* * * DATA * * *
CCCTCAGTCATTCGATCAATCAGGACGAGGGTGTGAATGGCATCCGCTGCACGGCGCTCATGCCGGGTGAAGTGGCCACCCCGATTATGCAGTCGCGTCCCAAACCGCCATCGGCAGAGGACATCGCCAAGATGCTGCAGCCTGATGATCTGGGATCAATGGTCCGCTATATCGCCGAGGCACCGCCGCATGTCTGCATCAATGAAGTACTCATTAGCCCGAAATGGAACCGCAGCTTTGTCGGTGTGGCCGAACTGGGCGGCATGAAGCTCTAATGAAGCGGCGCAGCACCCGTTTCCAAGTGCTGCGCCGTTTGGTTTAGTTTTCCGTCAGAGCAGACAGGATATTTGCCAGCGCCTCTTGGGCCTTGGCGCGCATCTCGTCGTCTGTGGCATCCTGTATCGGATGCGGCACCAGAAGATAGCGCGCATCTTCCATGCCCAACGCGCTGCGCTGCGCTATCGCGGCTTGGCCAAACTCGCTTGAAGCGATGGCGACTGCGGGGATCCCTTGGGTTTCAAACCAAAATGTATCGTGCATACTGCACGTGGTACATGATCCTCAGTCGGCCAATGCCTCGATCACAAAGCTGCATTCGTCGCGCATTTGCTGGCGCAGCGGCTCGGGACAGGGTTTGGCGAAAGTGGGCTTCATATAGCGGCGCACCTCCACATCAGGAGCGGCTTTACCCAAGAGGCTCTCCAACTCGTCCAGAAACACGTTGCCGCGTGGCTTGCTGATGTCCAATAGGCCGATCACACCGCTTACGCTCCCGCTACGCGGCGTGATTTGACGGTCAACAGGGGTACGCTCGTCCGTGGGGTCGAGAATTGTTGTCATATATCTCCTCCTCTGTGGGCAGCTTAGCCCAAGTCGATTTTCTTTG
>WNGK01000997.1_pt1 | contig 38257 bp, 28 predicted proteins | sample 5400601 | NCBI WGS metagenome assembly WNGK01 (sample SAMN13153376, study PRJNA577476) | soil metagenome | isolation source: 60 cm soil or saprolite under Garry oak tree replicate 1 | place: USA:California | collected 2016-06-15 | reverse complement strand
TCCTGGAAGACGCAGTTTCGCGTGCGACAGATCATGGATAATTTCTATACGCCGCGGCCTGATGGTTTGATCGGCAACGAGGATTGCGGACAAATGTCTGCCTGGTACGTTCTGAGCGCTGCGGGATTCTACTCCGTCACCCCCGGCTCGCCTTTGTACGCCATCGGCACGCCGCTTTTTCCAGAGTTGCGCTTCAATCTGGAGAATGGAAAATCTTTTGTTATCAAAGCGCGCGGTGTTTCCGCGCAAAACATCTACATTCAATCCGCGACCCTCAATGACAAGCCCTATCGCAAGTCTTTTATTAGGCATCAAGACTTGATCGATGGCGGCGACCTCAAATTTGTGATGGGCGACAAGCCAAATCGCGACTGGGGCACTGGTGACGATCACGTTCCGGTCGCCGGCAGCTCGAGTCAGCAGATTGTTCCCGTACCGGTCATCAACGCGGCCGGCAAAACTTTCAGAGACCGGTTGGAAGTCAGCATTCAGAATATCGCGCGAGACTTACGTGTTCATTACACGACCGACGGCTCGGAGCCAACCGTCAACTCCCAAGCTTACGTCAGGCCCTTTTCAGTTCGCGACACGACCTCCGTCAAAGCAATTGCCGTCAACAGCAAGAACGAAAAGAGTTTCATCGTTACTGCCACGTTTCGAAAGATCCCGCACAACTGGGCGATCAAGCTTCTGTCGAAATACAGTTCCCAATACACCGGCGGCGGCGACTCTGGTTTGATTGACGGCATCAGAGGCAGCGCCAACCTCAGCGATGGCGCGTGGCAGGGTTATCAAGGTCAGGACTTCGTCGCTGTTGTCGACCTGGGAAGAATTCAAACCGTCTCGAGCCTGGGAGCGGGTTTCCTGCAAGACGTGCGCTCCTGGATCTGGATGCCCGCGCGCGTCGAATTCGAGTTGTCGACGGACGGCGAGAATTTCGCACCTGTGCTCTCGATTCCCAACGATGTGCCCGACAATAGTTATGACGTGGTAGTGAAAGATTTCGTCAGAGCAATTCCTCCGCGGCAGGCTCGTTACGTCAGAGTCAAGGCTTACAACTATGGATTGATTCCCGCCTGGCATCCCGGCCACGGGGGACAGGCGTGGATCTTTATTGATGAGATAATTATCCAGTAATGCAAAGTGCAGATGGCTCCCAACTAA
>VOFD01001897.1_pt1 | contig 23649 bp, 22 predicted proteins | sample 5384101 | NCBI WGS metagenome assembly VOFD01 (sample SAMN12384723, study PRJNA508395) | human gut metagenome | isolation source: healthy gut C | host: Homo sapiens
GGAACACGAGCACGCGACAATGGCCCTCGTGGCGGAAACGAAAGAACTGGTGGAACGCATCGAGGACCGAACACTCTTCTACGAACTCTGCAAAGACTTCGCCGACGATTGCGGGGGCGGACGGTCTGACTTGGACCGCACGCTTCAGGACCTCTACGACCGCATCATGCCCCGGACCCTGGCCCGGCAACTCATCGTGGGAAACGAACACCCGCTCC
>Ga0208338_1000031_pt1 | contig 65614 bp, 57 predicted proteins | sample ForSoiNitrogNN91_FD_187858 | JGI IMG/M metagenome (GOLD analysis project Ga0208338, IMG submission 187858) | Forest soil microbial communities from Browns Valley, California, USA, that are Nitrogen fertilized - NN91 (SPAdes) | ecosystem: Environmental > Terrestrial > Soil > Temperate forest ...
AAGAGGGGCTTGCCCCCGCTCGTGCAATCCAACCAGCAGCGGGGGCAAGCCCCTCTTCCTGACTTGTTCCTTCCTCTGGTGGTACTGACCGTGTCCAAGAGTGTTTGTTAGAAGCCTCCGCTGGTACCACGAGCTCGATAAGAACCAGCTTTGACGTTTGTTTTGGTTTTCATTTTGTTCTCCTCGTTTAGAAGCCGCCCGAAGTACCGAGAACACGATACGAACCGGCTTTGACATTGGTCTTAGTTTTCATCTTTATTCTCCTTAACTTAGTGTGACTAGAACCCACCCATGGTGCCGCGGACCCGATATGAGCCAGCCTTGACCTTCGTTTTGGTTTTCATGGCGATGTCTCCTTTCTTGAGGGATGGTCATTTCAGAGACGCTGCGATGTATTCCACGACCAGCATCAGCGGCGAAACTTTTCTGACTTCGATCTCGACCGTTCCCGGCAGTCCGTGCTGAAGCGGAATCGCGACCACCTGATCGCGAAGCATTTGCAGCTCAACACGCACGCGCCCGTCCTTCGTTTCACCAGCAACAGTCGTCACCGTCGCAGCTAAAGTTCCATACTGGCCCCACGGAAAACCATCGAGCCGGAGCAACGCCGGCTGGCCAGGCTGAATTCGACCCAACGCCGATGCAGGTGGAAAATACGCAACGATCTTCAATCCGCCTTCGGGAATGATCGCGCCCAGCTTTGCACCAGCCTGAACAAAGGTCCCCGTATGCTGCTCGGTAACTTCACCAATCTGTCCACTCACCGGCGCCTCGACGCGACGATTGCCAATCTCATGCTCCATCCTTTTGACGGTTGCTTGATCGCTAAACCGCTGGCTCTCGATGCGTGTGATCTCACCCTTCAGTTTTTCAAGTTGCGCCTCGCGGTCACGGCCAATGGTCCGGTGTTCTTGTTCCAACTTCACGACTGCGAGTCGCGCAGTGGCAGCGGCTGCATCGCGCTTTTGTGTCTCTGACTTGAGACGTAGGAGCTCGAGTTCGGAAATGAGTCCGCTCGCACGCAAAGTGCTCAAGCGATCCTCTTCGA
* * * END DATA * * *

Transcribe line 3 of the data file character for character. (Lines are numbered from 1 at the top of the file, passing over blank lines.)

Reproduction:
TCCTGGAAGACGCAGTTTCGCGTGCGACAGATCATGGATAATTTCTATACGCCGCGGCCTGATGGTTTGATCGGCAACGAGGATTGCGGACAAATGTCTGCCTGGTACGTTCTGAGCGCTGCGGGATTCTACTCCGTCACCCCCGGCTCGCCTTTGTACGCCATCGGCACGCCGCTTTTTCCAGAGTTGCGCTTCAATCTGGAGAATGGAAAATCTTTTGTTATCAAAGCGCGCGGTGTTTCCGCGCAAAACATCTACATTCAATCCGCGACCCTCAATGACAAGCCCTATCGCAAGTCTTTTATTAGGCATCAAGACTTGATCGATGGCGGCGACCTCAAATTTGTGATGGGCGACAAGCCAAATCGCGACTGGGGCACTGGTGACGATCACGTTCCGGTCGCCGGCAGCTCGAGTCAGCAGATTGTTCCCGTACCGGTCATCAACGCGGCCGGCAAAACTTTCAGAGACCGGTTGGAAGTCAGCATTCAGAATATCGCGCGAGACTTACGTGTTCATTACACGACCGACGGCTCGGAGCCAACCGTCAACTCCCAAGCTTACGTCAGGCCCTTTTCAGTTCGCGACACGACCTCCGTCAAAGCAATTGCCGTCAACAGCAAGAACGAAAAGAGTTTCATCGTTACTGCCACGTTTCGAAAGATCCCGCACAACTGGGCGATCAAGCTTCTGTCGAAATACAGTTCCCAATACACCGGCGGCGGCGACTCTGGTTTGATTGACGGCATCAGAGGCAGCGCCAACCTCAGCGATGGCGCGTGGCAGGGTTATCAAGGTCAGGACTTCGTCGCTGTTGTCGACCTGGGAAGAATTCAAACCGTCTCGAGCCTGGGAGCGGGTTTCCTGCAAGACGTGCGCTCCTGGATCTGGATGCCCGCGCGCGTCGAATTCGAGTTGTCGACGGACGGCGAGAATTTCGCACCTGTGCTCTCGATTCCCAACGATGTGCCCGACAATAGTTATGACGTGGTAGTGAAAGATTTCGTCAGAGCAATTCCTCCGCGGCAGGCTCGTTACGTCAGAGTCAAGGCTTACAACTATGGATTGATTCCCGCCTGGCATCCCGGCCACGGGGGACAGGCGTGGATCTTTATTGATGAGATAATTATCCAGTAATGCAAAGTGCAGATGGCTCCCAACTAA